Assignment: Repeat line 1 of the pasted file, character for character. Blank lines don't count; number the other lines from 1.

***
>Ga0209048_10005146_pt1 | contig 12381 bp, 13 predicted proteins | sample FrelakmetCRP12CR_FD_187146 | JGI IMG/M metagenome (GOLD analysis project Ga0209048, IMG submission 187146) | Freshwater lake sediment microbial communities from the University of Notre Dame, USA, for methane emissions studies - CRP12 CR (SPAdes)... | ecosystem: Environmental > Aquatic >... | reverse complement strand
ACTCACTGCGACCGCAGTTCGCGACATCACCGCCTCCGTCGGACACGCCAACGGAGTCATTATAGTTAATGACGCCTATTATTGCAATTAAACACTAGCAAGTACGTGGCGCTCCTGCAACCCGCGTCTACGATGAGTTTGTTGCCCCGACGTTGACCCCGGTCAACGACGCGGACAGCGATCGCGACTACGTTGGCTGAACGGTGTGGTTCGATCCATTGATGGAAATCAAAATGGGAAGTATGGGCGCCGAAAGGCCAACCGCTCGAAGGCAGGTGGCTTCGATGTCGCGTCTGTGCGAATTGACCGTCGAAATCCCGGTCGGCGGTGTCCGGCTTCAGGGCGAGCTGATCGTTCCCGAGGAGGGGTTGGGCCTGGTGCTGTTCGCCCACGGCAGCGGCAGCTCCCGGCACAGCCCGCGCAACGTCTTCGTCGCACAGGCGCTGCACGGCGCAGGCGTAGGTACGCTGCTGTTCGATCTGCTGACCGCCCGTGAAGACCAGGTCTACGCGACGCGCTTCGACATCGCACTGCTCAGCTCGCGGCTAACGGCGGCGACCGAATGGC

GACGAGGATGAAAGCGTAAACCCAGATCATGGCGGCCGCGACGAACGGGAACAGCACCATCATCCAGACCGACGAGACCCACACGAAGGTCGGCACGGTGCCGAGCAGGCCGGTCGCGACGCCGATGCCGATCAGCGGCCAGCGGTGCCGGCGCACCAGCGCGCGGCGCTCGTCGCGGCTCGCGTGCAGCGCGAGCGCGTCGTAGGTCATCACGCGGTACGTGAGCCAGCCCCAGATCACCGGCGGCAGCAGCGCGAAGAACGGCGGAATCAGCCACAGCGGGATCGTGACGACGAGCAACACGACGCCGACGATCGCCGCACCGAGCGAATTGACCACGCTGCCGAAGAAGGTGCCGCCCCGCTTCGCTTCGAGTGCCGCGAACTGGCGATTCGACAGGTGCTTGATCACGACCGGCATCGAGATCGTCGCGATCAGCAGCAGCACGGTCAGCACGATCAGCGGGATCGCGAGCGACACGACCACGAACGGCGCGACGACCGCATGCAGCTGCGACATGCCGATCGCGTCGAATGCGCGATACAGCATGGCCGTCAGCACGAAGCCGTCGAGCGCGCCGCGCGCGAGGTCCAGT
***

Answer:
>Ga0209048_10005146_pt1 | contig 12381 bp, 13 predicted proteins | sample FrelakmetCRP12CR_FD_187146 | JGI IMG/M metagenome (GOLD analysis project Ga0209048, IMG submission 187146) | Freshwater lake sediment microbial communities from the University of Notre Dame, USA, for methane emissions studies - CRP12 CR (SPAdes)... | ecosystem: Environmental > Aquatic >... | reverse complement strand